Are deaf people disabled?

Hello, I’m Rogan and welcome. Today I want to talk about deaf people and their relationship with the term “disabled” along with where I stand on this subject. I’m making this video in part because of a comment on my previous video that was somewhat rude to another commenter that did absolutely nothing wrong. You could say that this is a very controversial topic in the deaf community, so I just want to again emphasize that this is *my* view on this. This does not mean everyone else in the deaf community thinks the same way as I do.

Why don’t Deaf people consider themselves disabled? Deafness is not viewed as a loss, but rather a gain. There’s a whole community, culture, and language, with an identity built in. People take pride in being Deaf, and have no desire to change it. The only issue with wider society is communication barriers, not the hearing ability. Remember this, I will come back to it.

Why *are* deaf people disabled? This is obvious to most people: we can’t hear, therefore we are disabled. Deaf people argue against this definition because they say that we’re healthy, we function just fine, it’s that people don’t know sign. Ahem. Your internalized ableism is showing a little bit there. Anyway, while it’s true that we’re able-bodied, we literally cannot learn to hear. If the communication barrier was the only thing, then wouldn’t people from other countries that moved here be considered disabled to start with if they didn’t know English? They’re not, and over time, they can learn English if they choose to. So… There has to be something else. Ah yes, being deaf. It’s correct that if everyone knew sign, and everything had captions, being deaf wouldn’t be an issue at all, but that’s not the case. Therefore, we are disabled by our circumstances and environment.

What’s my personal view on this? Let’s go back to the rude commenter I mentioned. I can’t see the original comment, because the poster deleted it, but it said something about the disabled community and by implication, was including deaf people in it. The rude commenter basically was very snippy and said that they were in the wrong for saying Deaf people are included in the disabled community. I was going to reply and shut that down, but alas. So if it’s not clear by now, I consider deaf people to also be disabled. Yes, I will say I’m a deaf person first. That’s because it more accurately reflects my own personal experience, my needs, and immediately communicates to you what I might need in way of accommodations. Speaking of accommodations, it infuriates me to no end when I see these very same people, insisting that Deaf people aren’t disabled, whip out the ADA whenever their needs aren’t being met. The Americans with Disabilities Act literally has disability in the name, and covers a wide range of accessibility needs, including interpreters. So if we truly aren’t disabled, then we shouldn’t be covered under the ADA, no? Oh, what’s that? We need those protections? Well, gosh darn it, guess we’re disabled then!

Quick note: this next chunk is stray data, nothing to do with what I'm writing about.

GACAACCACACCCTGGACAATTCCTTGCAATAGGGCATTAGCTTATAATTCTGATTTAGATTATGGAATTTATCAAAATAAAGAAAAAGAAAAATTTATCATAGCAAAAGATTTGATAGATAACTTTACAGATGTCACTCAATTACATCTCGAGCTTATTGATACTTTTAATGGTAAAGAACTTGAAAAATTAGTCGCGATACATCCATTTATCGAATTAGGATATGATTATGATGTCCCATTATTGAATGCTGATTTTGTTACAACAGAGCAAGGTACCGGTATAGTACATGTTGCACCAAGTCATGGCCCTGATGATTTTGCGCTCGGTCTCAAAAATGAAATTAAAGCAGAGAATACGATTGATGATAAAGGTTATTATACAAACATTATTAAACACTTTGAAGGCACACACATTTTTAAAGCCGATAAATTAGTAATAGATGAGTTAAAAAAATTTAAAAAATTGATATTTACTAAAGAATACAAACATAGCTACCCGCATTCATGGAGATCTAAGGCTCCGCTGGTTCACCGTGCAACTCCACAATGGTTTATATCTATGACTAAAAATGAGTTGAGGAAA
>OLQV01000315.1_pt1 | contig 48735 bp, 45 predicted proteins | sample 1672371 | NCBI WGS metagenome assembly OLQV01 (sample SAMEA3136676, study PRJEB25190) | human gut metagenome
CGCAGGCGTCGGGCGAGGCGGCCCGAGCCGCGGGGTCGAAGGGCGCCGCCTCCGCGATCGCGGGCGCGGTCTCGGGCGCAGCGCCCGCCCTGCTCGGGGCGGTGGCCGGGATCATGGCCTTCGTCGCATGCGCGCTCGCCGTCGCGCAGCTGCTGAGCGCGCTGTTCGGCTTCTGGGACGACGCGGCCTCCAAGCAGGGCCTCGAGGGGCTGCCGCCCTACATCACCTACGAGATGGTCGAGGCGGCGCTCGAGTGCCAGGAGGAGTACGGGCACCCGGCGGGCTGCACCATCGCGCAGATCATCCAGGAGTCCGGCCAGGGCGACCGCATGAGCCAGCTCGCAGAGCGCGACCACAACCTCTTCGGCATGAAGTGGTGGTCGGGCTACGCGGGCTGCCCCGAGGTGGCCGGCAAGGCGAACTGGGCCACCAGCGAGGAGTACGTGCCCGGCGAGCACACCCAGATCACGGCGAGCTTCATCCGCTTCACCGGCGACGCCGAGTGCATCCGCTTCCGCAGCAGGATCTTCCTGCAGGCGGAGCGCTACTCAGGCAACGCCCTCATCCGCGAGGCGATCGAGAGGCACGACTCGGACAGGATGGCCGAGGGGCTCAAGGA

In all seriousness, deaf people have a lot of parallel goals with the wider disability community. We all want access to things that will make our lives easier, make it possible for us to comfortably participate in society, and not just be pushed to the side and forgotten about. I also want to add, by saying that deaf people aren’t disabled because we have a culture and language, you’re excluding all those who don’t know sign, became deaf later in life, and so many more on the wide spectrum of deafness.

One last thing, and it’s a very minor thing that I’m sure most people overlooked. For a while now, any time I say deaf, whether that’s in my captions, text messages, posts, and so on, I don’t use the big D anymore. I did in this video to be clear that I was talking about culturally and signing Deaf people, but otherwise, it’s been lowercase d. In my view, because we are disabled too, and I want to include everyone who doesn’t fit in that small cultural/linguistic box, I use the lowercase when I’m speaking about the wider community.

Disability rights are deaf rights too. Don’t be an asshole. Leave your thoughts in the comments, and keep it civil.

If you want to support my content financially, I would really appreciate it if you joined my Patreon or made a one-time donation to my Ko-fi tip jar. Subscribe to my channel. Follow me on my socials – FacebookTwitterInstagram. Thanks for reading, see you next time.